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Structured Question: did you take an unprescribed drug?
This question is called structured since the respondent is expected to respond in a specific manner. In this case, the interviewer is expecting either a yes or no answer. It is closed-ended in that the respondent will not introduce any further argument apart from one of the available options for him or her. All the interviewer needs are to know whether the respondent has ever. The interviewer may not know the answer to the question but he is sure of an option between the two applicable alternatives. It is, therefore, a type of question in which straight responses are needed and limited time is normally allowed and fortunately required to accomplish a related interview. Regarding the above question, the interviewee does not have o demonstrate a significant input in terms of cognitive processing to generate a response to a given question. In a structured question, the searcher is looking for a simple answer without necessarily inquiring for details. This is reflected in the requirement of the question, as the expectation is not beyond "yes" or "no."
Semi-structured Question: what is your opinion regarding the issue of corruption?
The question is referred to as semi-structured because it is not fully structured. The interviewer would like to know the feeling of the interviewee based on the issue of corruption, which can be positive or negative. The respondent is further required to expand on his or her responses by giving more information about the opinion. The question tends to assume an existence between the rigid and open-ended aspect of the interview. The question appears to have been a structured one initially but modified to reduce the restrictions in answering. The researcher in question could have considered that however much one's opinion is required, supporting facts are necessary. There is no formal trend that the interviewer follows in formulating the question. It is possible that the interviewer only prepared general topics and generate questions as the conversation with the resource person proceeds.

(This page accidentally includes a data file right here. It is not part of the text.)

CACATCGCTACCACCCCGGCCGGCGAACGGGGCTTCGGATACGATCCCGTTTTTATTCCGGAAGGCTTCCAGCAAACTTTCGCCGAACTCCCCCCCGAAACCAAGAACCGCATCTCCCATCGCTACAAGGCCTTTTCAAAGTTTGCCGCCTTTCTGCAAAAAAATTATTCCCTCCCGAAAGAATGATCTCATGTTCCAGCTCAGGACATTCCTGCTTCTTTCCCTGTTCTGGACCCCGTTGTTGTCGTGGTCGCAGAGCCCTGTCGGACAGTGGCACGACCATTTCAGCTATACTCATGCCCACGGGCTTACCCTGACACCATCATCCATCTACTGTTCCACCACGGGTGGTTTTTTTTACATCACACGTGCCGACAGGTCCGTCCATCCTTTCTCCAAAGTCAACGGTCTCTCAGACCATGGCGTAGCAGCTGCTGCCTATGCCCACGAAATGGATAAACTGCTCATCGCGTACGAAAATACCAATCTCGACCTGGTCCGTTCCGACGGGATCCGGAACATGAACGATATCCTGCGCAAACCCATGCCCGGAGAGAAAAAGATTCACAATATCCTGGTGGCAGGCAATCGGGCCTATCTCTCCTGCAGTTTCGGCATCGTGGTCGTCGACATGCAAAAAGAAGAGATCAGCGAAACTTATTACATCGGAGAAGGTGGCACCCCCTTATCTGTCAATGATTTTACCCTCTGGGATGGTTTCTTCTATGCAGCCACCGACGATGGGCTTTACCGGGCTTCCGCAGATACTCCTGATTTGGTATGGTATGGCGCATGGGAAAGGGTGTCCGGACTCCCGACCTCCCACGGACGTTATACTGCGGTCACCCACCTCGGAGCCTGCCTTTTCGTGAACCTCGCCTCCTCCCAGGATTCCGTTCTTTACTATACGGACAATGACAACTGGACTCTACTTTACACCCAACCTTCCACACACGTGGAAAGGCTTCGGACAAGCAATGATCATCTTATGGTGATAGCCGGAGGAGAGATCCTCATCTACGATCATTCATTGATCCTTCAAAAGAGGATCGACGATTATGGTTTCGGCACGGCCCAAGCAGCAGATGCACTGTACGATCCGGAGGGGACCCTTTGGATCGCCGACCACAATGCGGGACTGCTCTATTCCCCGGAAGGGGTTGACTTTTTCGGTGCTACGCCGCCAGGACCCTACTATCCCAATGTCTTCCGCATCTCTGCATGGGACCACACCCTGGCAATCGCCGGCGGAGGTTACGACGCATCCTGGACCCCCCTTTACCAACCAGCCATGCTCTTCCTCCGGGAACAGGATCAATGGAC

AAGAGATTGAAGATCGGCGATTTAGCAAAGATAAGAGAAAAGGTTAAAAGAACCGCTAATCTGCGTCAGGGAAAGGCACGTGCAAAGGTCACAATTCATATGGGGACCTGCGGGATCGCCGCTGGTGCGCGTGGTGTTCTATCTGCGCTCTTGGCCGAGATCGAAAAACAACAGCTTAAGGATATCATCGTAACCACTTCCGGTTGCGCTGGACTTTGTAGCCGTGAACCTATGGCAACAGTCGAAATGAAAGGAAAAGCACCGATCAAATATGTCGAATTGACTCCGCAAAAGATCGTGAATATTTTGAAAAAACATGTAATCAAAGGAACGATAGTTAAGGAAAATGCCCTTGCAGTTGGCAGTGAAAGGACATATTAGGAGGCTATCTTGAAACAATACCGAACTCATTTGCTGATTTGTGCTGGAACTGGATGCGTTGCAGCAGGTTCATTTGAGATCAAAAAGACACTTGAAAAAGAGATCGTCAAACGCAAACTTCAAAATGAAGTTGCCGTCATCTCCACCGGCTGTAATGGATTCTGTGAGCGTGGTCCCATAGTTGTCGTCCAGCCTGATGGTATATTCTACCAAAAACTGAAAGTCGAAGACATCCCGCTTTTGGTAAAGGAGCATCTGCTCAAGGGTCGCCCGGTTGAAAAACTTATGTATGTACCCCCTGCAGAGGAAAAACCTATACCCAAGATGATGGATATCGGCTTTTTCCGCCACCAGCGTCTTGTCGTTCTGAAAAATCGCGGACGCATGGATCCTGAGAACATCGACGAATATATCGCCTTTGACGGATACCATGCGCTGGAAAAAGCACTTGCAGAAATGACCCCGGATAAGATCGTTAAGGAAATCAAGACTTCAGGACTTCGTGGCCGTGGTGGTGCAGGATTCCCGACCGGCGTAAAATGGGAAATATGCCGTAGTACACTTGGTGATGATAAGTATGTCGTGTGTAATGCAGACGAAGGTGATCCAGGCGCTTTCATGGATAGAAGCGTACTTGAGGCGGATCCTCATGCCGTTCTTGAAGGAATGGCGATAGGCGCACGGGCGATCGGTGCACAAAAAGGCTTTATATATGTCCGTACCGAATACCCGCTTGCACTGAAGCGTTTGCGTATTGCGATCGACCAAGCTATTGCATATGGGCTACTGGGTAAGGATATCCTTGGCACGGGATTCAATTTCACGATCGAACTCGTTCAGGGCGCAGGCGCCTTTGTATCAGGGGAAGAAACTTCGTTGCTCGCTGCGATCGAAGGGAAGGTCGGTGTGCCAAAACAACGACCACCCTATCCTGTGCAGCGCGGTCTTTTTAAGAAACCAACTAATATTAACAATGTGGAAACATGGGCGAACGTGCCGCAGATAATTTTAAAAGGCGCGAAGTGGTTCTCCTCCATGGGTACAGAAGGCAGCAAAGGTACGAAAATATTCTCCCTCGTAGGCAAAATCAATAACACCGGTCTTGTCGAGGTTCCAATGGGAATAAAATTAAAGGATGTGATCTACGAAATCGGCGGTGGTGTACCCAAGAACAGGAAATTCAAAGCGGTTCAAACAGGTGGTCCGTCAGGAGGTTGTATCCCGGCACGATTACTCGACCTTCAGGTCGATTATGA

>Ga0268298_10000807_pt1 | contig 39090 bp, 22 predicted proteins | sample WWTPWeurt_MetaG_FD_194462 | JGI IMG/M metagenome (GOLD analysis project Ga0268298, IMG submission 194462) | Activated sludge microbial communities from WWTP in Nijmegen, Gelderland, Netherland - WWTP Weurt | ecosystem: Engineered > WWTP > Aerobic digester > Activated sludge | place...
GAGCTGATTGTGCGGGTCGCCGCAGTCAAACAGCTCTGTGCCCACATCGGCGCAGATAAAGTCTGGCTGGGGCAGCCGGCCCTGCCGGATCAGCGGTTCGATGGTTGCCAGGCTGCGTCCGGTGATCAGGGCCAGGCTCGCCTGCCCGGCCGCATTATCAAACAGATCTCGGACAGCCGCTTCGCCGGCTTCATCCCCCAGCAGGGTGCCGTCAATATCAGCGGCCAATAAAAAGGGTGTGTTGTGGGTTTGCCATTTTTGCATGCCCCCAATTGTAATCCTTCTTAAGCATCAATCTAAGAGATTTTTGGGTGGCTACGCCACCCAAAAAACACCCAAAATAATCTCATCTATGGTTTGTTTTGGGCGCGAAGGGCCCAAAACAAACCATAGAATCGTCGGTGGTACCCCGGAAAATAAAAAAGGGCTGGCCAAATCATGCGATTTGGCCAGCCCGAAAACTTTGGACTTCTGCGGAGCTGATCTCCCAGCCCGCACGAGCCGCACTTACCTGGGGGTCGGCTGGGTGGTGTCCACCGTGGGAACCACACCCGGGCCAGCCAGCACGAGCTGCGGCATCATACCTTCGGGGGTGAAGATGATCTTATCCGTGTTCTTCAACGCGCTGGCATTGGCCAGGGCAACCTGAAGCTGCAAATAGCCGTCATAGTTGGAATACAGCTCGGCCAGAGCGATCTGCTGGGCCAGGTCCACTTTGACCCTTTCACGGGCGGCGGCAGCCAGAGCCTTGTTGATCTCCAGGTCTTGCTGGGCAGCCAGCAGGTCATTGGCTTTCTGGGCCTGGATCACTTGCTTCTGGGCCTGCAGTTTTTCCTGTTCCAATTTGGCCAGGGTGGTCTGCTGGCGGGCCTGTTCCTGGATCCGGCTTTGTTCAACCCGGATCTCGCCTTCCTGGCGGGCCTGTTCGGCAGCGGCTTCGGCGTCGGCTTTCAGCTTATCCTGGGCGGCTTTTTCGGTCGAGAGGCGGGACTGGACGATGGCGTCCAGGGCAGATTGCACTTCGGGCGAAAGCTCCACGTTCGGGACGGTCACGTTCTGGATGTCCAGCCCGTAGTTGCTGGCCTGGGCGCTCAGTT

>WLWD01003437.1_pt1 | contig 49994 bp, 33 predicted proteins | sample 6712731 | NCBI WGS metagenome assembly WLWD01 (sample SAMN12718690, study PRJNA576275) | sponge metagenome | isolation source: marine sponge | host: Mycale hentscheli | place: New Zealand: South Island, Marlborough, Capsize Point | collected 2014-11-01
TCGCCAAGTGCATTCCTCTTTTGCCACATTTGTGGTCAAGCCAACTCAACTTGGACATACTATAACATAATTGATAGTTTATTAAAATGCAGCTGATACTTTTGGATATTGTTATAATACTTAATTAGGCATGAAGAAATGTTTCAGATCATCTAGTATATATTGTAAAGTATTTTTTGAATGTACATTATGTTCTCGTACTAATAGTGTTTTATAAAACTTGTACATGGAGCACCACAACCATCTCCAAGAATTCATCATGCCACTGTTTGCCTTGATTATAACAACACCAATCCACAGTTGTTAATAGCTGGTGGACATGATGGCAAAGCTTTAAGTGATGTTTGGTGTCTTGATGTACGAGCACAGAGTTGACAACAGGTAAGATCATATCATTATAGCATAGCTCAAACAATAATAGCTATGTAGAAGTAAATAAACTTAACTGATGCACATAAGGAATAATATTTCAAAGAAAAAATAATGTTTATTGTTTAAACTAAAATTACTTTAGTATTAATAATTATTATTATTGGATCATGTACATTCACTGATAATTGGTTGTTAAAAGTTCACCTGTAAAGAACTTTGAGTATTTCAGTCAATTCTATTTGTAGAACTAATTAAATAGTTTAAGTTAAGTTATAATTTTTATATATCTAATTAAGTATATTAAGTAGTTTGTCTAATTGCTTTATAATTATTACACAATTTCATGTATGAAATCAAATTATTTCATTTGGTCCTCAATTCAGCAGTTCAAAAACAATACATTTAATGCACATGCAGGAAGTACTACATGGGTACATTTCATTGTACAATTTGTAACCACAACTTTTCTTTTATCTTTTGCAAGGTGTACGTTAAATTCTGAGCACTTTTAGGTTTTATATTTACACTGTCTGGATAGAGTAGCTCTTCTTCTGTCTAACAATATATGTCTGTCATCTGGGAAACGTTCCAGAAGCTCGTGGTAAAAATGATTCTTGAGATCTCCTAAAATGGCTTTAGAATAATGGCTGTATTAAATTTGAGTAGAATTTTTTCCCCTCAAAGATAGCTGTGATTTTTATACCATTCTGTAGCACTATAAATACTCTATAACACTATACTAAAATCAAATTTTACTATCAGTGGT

Unstructured Question: what ethical challenges are most likely to encounter while handling childhood illness and retention.
The question is totally open for the respondent to provide adequate details regarding that he or she knows about the problem in question. The question is neither inquiring about an opinion nor a specific aspect of the response. The interviewer is expecting many detailed issues, which he or she cannot predict, however, the respondent has to provide appropriate answers. The question is not established in prior but is developed according to what the researcher experiences in the field. The question might have been formulated with regard to the manner in which the interviewing session proceeds. The requirement of the question does not take any predefined category to allow the interviewee to express him/herself openly. The question presents some advantages and disadvantages to the respondents. For instance, they enjoy the exercise since they have a sufficient time and opportunity to explain what they know of the same. However, the limitation is connected to a possible lack of enough detail on the issues. The interviewer expresses the respondent to provide adequate information, however, the latter may not be at a position to express oneself beyond merely stating the points. This could be resulting from a situation in which one lacks language for expression. The conventional nature of the unstructured questions reflects on this one; it is flexible in that the respondent has a number of options in terms approaching the response according to one's preferences.
Childhood Disease and Illness: Ethical and Legal Issues